The Roman Catholic believes that he must perform certain good works. He does these good works in order to help pay for his sins. Two ways by which a Catholic performs good works are by observing the laws of fast and abstinence. The following quotation is a list of regulations for observance of fast and abstinence.

To foster the spirit of penance and or reparation for sin, to encourage self-denial and mortification, and to guide her children in the footsteps of Our Divine Lord, Holy Mother Church imposes by law the observance of fast and abstinence.
In accordance with the provisions of Canon Law, as modified through the use of special faculties granted by the Holy See, we herewith publish the following regulations:

Everyone over 7 years of age is bound to observe the law of abstinence.
COMPLETE ABSTINANCE, is to be observed on FRIDAYS, ASH WEDNESDAY, and the VIGIL OF CHRISTMAS. On days of complete abstinence, meat and soup or gravy made from meat may not be used at all.
PARTIAL ABSTINENCE is to be observed on EMBER WEDNESDAYS and SATURDAYS and on the VIGIL OF PENTECOST . On days of partial abstinence meat and soup or gravy made from meat may be taken only once a day at the principal meal.

Everyone over 21 and under 59 years of age is also bound to observe the law of fast. The days of fast are the WEEKDAYS OF LENT, including Holy Saturday, EMBER DAYS, and the VIGILS OF PENTECOST AND CHRISTMAS.
On the days of fast only ONE FULL MEAL is allowed. Two other meatless meals, sufficient to maintain strength, may be taken according to each one’s needs; but together they should not equal another full meal.
Meat may be taken at the principal meal on a day of fast except on FRIDAYS, ASH WEDNESDAY, and the VIGIL OF CHRISTMAS.
Eating between meals is not permitted; but liquids including milk and fruit juices, are allowed.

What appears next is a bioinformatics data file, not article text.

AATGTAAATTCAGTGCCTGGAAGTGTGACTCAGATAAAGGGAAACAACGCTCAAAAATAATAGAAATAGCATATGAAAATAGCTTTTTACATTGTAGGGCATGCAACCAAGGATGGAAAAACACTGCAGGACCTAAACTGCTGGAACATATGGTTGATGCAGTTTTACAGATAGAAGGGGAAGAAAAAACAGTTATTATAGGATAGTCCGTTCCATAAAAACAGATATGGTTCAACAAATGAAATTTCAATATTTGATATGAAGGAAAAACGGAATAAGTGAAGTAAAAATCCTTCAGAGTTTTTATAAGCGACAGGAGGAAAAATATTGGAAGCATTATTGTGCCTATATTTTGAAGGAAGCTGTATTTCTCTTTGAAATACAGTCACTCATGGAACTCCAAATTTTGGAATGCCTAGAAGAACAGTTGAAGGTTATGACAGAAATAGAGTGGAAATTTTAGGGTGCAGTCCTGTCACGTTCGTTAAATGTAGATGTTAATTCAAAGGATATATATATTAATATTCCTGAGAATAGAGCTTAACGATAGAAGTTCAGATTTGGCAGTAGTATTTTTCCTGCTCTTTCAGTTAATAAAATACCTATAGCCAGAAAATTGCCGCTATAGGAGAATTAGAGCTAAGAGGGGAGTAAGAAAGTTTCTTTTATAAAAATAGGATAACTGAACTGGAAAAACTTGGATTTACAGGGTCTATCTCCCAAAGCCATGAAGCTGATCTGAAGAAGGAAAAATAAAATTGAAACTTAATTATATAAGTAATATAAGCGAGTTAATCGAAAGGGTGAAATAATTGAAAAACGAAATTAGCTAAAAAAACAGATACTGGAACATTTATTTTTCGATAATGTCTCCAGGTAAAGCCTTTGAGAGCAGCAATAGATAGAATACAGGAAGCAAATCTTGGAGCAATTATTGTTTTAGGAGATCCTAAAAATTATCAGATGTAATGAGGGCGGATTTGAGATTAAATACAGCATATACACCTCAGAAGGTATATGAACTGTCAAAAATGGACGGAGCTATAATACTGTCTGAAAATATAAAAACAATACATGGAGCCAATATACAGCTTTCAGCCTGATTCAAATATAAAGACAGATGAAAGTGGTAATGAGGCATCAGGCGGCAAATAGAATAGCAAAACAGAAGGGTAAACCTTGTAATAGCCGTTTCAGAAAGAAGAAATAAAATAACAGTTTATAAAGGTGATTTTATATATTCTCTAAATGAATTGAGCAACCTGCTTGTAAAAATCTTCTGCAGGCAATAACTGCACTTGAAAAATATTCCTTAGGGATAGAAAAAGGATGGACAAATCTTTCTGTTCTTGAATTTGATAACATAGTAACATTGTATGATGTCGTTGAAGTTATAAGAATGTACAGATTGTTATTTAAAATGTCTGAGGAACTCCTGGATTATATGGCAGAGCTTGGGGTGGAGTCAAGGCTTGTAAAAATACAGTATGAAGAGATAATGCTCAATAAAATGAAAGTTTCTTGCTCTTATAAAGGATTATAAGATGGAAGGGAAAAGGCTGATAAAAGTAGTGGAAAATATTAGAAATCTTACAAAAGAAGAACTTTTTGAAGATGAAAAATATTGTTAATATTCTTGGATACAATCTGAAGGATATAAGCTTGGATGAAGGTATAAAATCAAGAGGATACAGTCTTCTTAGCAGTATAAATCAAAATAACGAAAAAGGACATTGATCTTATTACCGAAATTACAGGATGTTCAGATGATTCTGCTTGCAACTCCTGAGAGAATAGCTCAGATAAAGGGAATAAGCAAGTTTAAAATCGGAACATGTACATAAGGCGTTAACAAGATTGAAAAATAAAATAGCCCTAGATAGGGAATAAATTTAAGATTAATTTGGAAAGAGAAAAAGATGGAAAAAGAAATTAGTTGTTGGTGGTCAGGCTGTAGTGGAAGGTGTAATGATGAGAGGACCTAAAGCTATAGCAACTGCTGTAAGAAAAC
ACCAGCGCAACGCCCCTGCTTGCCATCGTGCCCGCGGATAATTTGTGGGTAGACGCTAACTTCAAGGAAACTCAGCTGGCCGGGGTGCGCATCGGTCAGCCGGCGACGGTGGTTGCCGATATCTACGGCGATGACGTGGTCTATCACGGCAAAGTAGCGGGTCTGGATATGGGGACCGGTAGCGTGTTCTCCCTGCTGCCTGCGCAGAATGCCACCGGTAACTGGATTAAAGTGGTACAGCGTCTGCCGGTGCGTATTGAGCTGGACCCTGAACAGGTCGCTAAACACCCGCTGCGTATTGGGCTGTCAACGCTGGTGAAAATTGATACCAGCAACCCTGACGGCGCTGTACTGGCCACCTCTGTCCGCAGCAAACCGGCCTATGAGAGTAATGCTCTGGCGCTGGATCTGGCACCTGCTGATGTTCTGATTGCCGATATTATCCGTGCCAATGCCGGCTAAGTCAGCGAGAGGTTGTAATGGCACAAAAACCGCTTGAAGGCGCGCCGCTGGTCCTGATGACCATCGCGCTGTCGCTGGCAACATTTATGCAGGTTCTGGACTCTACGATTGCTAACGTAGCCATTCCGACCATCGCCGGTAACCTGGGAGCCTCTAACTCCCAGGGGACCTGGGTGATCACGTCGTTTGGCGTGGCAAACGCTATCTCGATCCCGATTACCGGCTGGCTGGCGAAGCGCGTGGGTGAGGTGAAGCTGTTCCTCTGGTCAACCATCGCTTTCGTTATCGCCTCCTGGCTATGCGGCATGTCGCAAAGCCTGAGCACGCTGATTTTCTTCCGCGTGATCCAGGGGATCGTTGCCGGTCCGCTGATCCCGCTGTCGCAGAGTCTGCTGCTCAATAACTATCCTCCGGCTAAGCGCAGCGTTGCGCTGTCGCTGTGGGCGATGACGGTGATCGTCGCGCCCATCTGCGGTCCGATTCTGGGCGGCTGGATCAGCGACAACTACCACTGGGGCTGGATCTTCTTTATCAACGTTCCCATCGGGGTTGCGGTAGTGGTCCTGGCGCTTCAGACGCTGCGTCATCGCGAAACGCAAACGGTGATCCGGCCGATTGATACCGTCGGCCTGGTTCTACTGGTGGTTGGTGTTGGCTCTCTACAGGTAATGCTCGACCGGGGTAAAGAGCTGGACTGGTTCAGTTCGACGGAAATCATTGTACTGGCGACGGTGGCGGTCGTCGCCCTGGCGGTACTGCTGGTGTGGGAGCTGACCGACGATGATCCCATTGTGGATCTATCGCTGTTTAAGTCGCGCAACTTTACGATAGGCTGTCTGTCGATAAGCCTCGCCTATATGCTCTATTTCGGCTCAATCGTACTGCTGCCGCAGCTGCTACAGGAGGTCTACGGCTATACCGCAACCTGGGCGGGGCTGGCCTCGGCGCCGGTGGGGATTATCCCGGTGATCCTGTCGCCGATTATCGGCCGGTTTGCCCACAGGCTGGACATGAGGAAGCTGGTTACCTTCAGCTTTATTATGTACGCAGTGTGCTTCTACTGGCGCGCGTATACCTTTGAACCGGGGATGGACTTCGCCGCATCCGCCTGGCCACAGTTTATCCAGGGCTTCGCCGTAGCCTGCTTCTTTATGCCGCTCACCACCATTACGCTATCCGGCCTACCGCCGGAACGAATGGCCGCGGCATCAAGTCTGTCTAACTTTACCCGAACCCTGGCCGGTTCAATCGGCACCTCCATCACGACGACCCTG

When health or ability to work would be seriously affected, the law does not oblige. In doubt concerning fast or abstinence, a Parish Priest or Confessor should be consulted.

We earnestly exhort the faithful during the periods of fast and abstinence to attend daily Mass; to receive Holy Communion often; to take part more frequently in exercises of piety; to give generously to works of religion and charity; to perform acts of kindness toward the sick, the aged, and the poor, to practice voluntary self-denial especially regarding alcoholic drink and worldly amusements; and to pray more fervently, particularly for the intentions of the Holy Father.

According to the above quotation, the purpose of observing these laws is to pay for sins, to make right what was done amiss (reparation).
This is impossible for man. Man, apart from God, is corrupt and only sins continually. All of scripture testifies to that.
By saying that man must perform good works in payment for sins, the Catholic really says that Christ’s death on the cross was not sufficient for the sins of His people. What a far cry this is from scripture which tells us that the beginning, continuance, and end of our salvation is in God. Christ fully paid for all the sins of His People. It is a finished work, all of God and nothing of man. What comfort and blessed assurance is our by the grace of God. We are saved!

Originally Published in:
Vol. 19 No. 2 March 1959